A Bishop who refused to convert to Islam and was killed for this refusal beatified as a martyr.
According to media reports, Bishop Flavianus Michael Malke (Melki) was beaten and beheaded after he refused to convert to Islam. He was beatified as a martyr on August 29 at the Patriarchal Convent of Our Lady of Deliverance in Harissa, Lebanon.
Cardinal Angelo Amato, told the Vatican Radio that “today, as it was 100 years ago, darkness has fallen in many countries of ancient Christian civilization: the faithful are discriminated against, persecuted, expelled, killed; their houses are not marked with the blood of the Passover lamb to be saved, but with the red ‘Nu,’ for Nasrani or ‘one belonging to the Nazarene,’ meaning Christians, as the mark of their sentence.”
“As it was one hundred years ago, at the time of the martyrdom of Bishop Melki, Christians are denied every liberty, they are forced to leave their homeland, or to convert or die,” he added. “In fact, death reigns supreme in the persecutors’ minds and hearts of stone, who cannot stand the Christian civilization of liberty, respect for others, fraternity, justice, charity.”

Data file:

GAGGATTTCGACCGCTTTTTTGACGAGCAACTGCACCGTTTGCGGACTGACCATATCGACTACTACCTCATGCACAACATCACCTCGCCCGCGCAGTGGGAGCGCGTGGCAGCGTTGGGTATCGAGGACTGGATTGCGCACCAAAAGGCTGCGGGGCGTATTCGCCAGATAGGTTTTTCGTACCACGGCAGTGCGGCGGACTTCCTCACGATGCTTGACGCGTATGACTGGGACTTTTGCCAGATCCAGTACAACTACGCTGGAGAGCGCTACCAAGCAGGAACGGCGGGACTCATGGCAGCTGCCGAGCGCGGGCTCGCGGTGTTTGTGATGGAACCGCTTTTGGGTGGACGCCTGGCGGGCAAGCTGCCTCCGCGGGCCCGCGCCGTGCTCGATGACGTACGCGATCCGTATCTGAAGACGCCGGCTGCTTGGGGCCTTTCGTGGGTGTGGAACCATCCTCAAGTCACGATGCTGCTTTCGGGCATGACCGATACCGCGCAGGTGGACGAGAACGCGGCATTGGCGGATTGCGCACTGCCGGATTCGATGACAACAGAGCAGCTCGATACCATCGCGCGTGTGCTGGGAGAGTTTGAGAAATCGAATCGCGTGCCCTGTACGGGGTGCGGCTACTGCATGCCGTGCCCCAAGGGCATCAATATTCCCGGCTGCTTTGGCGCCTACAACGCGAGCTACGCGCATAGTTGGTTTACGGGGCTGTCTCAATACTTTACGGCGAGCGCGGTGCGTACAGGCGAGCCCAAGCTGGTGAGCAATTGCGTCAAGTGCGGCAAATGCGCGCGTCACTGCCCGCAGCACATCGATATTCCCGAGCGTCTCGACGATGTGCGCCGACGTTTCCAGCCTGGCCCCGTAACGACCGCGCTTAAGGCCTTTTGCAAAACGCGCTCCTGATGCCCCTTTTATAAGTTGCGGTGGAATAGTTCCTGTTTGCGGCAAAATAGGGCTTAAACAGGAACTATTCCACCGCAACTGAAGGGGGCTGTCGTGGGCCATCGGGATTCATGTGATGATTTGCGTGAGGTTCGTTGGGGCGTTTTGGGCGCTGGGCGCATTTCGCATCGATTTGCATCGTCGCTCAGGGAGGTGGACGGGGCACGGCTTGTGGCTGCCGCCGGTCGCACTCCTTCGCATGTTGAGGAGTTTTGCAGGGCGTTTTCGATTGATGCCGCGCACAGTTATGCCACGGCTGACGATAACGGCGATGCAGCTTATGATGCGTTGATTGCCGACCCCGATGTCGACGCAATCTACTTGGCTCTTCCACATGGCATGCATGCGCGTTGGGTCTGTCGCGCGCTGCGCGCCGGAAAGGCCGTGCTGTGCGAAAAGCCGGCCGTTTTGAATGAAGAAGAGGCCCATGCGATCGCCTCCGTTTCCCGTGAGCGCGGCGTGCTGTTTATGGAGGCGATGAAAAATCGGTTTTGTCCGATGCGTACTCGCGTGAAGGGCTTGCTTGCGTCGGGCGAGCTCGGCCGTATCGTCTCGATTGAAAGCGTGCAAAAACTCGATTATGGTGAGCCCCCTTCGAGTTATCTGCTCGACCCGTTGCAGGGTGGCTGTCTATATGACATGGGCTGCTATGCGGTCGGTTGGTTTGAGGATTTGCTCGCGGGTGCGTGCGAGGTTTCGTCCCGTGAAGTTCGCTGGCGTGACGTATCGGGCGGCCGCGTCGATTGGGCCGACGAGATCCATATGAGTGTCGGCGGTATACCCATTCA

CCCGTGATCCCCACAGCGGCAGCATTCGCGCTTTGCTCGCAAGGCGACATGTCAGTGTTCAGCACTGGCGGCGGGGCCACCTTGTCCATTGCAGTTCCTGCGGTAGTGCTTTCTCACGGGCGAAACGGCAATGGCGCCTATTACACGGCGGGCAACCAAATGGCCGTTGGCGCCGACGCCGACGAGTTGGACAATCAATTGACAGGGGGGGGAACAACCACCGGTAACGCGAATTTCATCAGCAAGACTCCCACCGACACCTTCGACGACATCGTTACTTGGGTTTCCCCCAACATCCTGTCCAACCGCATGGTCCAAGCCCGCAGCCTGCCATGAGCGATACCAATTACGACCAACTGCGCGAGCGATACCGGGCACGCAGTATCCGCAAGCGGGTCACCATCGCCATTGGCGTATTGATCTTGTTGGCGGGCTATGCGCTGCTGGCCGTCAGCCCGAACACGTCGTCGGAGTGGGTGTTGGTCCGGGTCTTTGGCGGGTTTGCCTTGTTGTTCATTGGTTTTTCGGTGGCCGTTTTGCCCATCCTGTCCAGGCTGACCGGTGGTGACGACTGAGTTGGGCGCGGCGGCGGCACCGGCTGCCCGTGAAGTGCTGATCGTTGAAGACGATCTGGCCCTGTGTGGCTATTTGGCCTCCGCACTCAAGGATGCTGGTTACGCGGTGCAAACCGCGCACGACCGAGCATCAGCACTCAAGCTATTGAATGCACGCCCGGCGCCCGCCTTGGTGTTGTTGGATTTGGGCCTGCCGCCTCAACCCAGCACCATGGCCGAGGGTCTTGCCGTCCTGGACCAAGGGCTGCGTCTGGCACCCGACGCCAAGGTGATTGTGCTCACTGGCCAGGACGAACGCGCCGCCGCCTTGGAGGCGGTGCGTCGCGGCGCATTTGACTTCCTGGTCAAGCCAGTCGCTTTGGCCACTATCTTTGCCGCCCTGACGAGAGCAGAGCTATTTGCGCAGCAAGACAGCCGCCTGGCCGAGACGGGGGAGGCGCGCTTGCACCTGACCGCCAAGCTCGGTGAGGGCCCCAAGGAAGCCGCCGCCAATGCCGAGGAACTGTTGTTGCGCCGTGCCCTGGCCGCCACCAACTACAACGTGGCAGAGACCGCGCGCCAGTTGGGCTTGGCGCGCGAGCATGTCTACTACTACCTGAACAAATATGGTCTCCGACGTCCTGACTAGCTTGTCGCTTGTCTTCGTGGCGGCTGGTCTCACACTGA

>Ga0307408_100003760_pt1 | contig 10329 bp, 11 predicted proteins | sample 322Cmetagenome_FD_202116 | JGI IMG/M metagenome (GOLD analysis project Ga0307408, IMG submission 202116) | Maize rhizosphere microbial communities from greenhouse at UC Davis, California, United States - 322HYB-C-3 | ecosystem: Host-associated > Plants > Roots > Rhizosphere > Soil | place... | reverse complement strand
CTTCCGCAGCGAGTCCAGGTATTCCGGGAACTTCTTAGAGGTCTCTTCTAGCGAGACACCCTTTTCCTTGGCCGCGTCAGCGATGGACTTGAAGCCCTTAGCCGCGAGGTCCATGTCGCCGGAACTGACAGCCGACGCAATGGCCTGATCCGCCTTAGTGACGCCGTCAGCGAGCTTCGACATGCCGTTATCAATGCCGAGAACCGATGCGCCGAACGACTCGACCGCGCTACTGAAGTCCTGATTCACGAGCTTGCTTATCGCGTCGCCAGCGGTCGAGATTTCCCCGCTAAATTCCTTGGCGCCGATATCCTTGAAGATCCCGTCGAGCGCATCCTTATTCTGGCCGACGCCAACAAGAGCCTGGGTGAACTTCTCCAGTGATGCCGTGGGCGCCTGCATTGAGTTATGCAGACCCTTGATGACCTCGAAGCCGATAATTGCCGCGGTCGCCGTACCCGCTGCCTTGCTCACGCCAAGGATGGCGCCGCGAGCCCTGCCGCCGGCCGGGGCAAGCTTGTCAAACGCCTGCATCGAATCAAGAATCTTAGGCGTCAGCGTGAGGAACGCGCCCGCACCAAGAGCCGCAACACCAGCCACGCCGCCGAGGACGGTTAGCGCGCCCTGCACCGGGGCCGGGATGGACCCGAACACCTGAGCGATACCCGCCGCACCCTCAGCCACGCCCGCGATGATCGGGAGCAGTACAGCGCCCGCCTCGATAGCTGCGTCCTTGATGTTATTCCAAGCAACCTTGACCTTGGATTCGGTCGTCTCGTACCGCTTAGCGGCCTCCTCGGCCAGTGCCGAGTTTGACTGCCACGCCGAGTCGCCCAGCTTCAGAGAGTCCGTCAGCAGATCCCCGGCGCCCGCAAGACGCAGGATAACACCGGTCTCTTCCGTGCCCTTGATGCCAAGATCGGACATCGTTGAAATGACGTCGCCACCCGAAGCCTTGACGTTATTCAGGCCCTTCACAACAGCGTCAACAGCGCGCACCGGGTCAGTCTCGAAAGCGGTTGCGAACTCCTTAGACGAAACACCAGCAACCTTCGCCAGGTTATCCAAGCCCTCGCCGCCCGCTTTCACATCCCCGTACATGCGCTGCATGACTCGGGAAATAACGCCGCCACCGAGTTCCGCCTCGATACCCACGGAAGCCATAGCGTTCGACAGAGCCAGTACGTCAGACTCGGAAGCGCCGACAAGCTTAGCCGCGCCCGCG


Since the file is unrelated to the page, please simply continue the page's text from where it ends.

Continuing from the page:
Moreover, on August 30 Pope Francis paid tribute to Bishop Flavianus Michael Malke (Melki) saying,“In the context of a terrible persecution of Christians, he was a tireless defender of the rights of his people, urging all to remain firm in the faith,” the Pope told the crowds that had gathered in St. Peter’s Square. “Even today, dear brothers and sisters, in the Middle East and other parts of the world, Christians are persecuted. There are more martyrs than there were in the first centuries.”
“May the beatification of this bishop-martyr instill in them consolation, courage, and hope,” he added. “Let it also be a stimulus to legislators and government leaders to insure religious freedom everywhere, and to the international community to put an end to violence and oppression.”
Bishop Flavianus Michael Malke (Melki) was born in 1858, and ordained to the priesthood in 1883 and was ordained the Syriac Catholic bishop of Gazireh (now Cizre, Turkey) in 1913. He perished two years later in the Assyrian genocide.